Current and former prisoners brought suit alleging, in unrefuted sworn affidavits, that the District of Columbia failed to enforce its no-smoking policy at the Lorton Correctional Complex. The plaintiffs asserted that prison officials failed to reprimand prisoners for smoking, that transfer requests for nonsmoking areas were denied and that barriers required by law to separate smokers from nonsmokers do not exist. On May 21, 1996, the court, interpreting the prison’s lack of enforcement to be a reckless indifference for the health of the inmates, issued a preliminary injunction ordering that the plaintiffs be immediately transferred to nonsmoking quarters and that the Department of Corrections enforce its no-smoking policy and discipline those who violate it. The Court also determined that “the most efficient way to ensure that the City complies with this Court’s Order is to appoint a disinterested and neutral Special Master.” A trial was conducted on the issue of whether the court should issue a permanent injunction. On March 17, 1997, the court (Sporkin, J.), in Crowder, et al. v. District of Columbia, 959 F. Supp. 6, 1997 U.S. Dist. LEXIS 3230, found that even “when kept in so-called non-smoking areas, Plaintiffs have been exposed to smoke from prisoners and correctional officers who violate the rules, and from smoke that sifts in from smoking areas.” The court specifically found “that the involuntary exposure to significant amounts of ETS is intolerable under contemporary societal standards. The defendant District of Columbia cannot hide from this fact . . . Intentional and involuntary exposure of any human being (whether incarcerated or not) to intolerable levels of second-hand smoke is tantamount to a physical assault on those exposed, and exceeds the standards of contemporary decency. This is particularly true where an individual has a serious underlying illness that is exacerbated by breathing in second-hand tobacco smoke.” The court entered a permanent injunction that the District of Columbia “will be required to take all steps necessary to assure that the named Plaintiffs will be assigned sleeping quarters with other non-smokers and to otherwise enforce its non-smoking policy where the Plaintiffs are compelled to be.”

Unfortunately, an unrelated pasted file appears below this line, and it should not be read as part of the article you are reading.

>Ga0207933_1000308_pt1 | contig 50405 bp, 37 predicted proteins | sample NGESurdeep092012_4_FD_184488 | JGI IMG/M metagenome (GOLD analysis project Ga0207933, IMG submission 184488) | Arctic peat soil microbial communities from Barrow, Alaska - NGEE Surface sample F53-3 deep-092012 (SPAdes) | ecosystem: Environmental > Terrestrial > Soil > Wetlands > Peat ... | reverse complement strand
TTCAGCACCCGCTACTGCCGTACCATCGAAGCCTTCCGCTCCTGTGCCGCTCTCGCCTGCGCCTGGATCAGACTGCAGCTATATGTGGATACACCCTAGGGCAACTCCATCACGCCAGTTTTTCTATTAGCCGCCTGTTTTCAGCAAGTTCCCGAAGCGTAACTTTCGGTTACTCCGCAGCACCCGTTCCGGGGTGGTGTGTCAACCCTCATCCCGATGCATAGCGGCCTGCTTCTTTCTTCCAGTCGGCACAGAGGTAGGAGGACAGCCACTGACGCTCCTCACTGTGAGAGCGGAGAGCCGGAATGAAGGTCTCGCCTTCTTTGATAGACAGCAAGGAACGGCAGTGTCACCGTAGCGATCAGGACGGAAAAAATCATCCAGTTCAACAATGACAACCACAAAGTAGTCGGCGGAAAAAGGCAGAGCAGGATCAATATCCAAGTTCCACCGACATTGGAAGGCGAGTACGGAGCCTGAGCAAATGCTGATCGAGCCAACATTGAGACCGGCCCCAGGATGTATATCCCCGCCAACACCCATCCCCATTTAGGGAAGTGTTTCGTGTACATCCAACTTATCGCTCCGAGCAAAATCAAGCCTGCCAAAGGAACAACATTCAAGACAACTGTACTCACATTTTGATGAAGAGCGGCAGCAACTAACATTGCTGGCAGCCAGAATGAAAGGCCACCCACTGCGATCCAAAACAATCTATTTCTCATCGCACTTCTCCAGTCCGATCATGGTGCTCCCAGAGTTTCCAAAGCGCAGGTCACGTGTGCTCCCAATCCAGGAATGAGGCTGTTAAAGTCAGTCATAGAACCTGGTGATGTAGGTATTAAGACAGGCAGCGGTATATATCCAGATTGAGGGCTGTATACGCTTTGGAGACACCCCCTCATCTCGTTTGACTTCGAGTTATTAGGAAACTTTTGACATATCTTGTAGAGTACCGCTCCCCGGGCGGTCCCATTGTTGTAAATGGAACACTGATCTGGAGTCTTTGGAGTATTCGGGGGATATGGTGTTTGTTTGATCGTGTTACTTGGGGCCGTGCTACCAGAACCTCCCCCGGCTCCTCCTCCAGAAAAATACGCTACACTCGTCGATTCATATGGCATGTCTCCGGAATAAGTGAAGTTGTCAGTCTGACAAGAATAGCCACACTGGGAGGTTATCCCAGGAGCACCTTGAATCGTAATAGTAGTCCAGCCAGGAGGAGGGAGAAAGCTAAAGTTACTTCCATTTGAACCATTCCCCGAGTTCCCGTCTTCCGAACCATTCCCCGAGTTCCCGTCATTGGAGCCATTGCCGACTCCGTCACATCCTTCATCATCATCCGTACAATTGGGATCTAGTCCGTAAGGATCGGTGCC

On April 3, 1998, the U.S. Court of Appeals for the District of Columbia Circuit reversed and dissolved the injunction in Scott, et al., v. District of Columbia, 139 F.3d 940, 1998 U.S. App. LEXIS 6697. The Court of Appeals ruled that the district court had misapplied the standards articulated in Helling v. McKinney, which was that a prisoner states a cause of action under the Eighth Amendment by alleging that prison officials “have, with deliberate indifference, exposed him to levels [of tobacco smoke] that pose an unreasonable risk of serious damage to his future health.” While the district court had concluded that “involuntary exposure to significant amounts of [secondhand smoke] is intolerable under contemporary societal standards,” it did not define what is a significant amount. The Court of Appeals ruled that the Plaintiffs had failed to provide “any objective evidence of the level of second-hand smoke.” Furthermore, the plaintiffs had not proven that the prison officials had acted with deliberate indifference. The Court of Appeals concluded that the injunction, which followed the prisoners even after some had been transferred to a facility in Ohio, was too broad. On October 5, 1998, certiorari was denied at 1998 U.S. LEXIS 5334.
928 F. Supp. 2, 11.5 TPLR 2.179, 1996 U.S. Dist. LEXIS 7256, 1996 WL 288759, Nos. 94-702, 94-229, 94-1728, 94-103, 94-213 and 95-1889, (D.D.C. 1996).